The specific concern — expressed by representatives from groups like the Machine Intelligence Research Institute (MIRI) in Berkeley and Bostrom's Future of Humanity Institute at Oxford — is over the possibility of an "intelligence explosion." If humans are able to create an AI as smart as humans, the theory goes, then it stands to reason that that AI would be smart enough to create itself, and to make itself even smarter. That'd set up a process of exponential growth in intelligence until we get an AI so smart that it would almost certainly be able to control the world if it wanted to. And there's no guarantee that it'd allow humans to keep existing once it got that powerful. "It looks quite difficult to design a seed AI such that its preferences, if fully implemented, would be consistent with the survival of humans and the things we care about," Bostrom told me in an interview last year.

This is not a fringe viewpoint in Silicon Valley. MIRI's top donor is the Thiel Foundation, funded by PayPal and Palantir cofounder and billionaire angel investor Peter Thiel, which has given $1.627 million to date. Jaan Tallinn, the developer of Skype and Kazaa, is both a major MIRI donor and the co-founder of two groups — the Future of Life Institute and the Center for the Study of Existential Risk — working on related issues. And earlier this year, the Future of Life Institute got $10 million from Thiel's PayPal buddy, Tesla Motors/SpaceX CEO Elon Musk, who grew concerned about AI risk after reading Bostrom's book Superintelligence.

And indeed, the AI risk panel — featuring Musk, Bostrom, MIRI's executive director Nate Soares, and the legendary UC Berkeley AI researcher Stuart Russell — was the most hyped event at EA Global. Musk naturally hammed it up for the crowd. At one point, Russell set about rebutting AI researcher Andrew Ng's comment that worrying about AI risk is like "worrying about overpopulation on Mars," countering, "Imagine if the world's governments and universities and corporations were spending billions on a plan to populate Mars." Musk looked up bashfully, put his hand on his chin, and smirked, as if to ask, "Who says I'm not?"

Russell's contribution was the most useful, as it confirmed this really is a problem that serious people in the field worry about. The analogy he used was with nuclear research. Just as nuclear scientists developed norms of ethics and best practices that have so far helped ensure that no bombs have been used in attacks for 70 years, AI researchers, he urged, should embrace a similar ethic, and not just make cool things for the sake of making cool things.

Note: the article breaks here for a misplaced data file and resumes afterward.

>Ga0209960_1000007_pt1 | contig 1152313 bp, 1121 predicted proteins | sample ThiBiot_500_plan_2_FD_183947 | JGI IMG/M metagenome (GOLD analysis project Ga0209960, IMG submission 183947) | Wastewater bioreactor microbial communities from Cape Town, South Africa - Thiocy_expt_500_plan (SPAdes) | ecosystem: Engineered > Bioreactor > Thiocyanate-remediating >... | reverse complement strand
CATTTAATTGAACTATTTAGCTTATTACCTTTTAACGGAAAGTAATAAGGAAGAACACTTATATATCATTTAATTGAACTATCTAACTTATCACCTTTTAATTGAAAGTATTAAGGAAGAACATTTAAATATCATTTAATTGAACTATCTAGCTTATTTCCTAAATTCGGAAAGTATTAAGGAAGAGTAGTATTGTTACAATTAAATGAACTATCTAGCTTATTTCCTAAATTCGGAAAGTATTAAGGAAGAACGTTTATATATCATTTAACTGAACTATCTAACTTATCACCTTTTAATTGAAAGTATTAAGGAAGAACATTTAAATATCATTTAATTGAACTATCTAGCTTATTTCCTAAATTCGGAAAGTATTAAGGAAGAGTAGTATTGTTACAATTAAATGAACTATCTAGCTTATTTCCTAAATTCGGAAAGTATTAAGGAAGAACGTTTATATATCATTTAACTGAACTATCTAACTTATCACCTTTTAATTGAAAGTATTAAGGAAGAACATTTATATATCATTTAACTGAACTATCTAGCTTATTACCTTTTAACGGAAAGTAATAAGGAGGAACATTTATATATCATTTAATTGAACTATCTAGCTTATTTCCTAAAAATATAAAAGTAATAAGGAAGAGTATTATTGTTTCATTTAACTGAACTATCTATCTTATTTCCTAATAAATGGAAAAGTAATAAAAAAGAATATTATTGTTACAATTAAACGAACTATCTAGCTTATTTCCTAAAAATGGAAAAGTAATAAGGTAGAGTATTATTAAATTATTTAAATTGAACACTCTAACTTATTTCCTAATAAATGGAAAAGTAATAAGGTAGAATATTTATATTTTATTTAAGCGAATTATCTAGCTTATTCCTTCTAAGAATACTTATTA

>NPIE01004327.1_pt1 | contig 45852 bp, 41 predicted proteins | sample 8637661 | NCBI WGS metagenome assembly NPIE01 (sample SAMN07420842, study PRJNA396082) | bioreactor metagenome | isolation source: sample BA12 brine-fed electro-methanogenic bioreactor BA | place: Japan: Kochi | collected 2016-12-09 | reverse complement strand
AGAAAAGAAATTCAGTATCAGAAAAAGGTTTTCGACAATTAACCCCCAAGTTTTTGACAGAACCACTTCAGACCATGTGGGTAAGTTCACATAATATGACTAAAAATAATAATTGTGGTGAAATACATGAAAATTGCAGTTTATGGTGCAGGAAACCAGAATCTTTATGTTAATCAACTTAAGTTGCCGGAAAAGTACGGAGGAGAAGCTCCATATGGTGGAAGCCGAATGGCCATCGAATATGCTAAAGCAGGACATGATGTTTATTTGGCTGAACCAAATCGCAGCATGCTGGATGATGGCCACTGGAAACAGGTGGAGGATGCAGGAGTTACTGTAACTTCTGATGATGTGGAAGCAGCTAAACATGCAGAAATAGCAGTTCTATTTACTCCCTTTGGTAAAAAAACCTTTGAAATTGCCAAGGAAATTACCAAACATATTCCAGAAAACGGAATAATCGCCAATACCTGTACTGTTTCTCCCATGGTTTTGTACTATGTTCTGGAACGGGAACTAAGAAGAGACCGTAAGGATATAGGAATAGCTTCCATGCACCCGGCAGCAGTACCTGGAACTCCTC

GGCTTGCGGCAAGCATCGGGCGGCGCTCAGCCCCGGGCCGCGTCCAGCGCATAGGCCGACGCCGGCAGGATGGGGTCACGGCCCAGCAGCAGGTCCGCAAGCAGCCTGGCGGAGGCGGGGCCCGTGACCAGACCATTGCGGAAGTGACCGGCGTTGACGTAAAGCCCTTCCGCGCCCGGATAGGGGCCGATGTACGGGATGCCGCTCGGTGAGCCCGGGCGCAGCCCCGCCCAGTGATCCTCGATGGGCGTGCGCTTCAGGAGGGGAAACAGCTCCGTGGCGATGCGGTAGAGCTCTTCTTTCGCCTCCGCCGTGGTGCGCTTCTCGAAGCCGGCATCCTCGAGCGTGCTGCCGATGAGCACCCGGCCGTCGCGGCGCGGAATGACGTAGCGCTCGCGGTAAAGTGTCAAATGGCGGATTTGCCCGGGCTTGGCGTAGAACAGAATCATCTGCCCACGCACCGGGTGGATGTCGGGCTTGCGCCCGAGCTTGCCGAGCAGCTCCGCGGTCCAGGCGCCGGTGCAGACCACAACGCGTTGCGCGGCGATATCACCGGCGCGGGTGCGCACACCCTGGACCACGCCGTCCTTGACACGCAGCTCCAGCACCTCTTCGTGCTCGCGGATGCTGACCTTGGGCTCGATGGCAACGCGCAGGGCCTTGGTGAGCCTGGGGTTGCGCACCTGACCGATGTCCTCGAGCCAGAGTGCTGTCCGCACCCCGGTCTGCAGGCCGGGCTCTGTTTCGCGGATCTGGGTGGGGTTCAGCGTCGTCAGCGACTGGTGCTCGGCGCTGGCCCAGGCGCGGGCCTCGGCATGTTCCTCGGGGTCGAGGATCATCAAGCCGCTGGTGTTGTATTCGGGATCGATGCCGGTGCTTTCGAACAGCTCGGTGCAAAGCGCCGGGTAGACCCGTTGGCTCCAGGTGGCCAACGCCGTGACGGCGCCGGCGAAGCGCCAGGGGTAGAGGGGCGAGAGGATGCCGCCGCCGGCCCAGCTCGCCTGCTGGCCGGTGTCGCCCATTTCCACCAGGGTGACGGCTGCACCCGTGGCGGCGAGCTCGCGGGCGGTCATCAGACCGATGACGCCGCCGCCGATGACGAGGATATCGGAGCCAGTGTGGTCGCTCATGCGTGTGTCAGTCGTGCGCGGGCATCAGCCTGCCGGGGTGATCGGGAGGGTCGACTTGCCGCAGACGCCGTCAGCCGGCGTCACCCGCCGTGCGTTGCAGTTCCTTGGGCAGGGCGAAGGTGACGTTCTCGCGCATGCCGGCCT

What if the AI danger argument is too clever by half?

Why does he have a clock on his chest

Note: not what the Doom AI will look like.

Shutterstock

What was most concerning was the vehemence with which AI worriers asserted the cause's priority over other cause areas. For one thing, we have such profound uncertainty about AI — whether general intelligence is even possible, whether intelligence is really all a computer needs to take over society, whether artificial intelligence will have an independent will and agency the way humans do or whether it'll just remain a tool, what it would mean to develop a "friendly" versus "malevolent" AI — that it's hard to think of ways to tackle this problem today other than doing more AI research, which itself might increase the likelihood of the very apocalypse this camp frets over.

The common response I got to this was, "Yes, sure, but even if there's a very, very, very small likelihood of us decreasing AI risk, that still trumps global poverty, because infinitesimally increasing the odds that 10^52 people in the future exist saves way more lives than poverty reduction ever could."

The problem is that you could use this logic to defend just about anything. Imagine that a wizard showed up and said, "Humans are about to go extinct unless you give me $10 to cast a magical spell." Even if you only think there's a, say, 0.00000000000000001 percent chance that he's right, you should still, under this reasoning, give him the $10, because the expected value is that you're saving 10^32 lives.

Bostrom calls this scenario "Pascal's Mugging," and it's a huge problem for anyone trying to defend efforts to reduce human risk of extinction to the exclusion of anything else. These arguments give a false sense of statistical precision by slapping probability values on beliefs. But those probability values are literally just made up. Maybe giving $1,000 to the Machine Intelligence Research Institute will reduce the probability of AI killing us all by 0.00000000000000001. Or maybe it'll make it only cut the odds by 0.00000000000000000000000000000000000000000000000000000000000000001. If the latter's true, it's not a smart donation; if you multiply the odds by 10^52, you've saved an expected 0.0000000000001 lives, which is pretty miserable. But if the former's true, it's a brilliant donation, and you've saved an expected 100,000,000,000,000,000,000,000,000,000,000,000 lives.

I don't have any faith that we understand these risks with enough precision to tell if an AI risk charity can cut our odds of doom by 0.00000000000000001 or by only 0.00000000000000000000000000000000000000000000000000000000000000001. And yet for the argument to work, you need to be able to make those kinds of distinctions.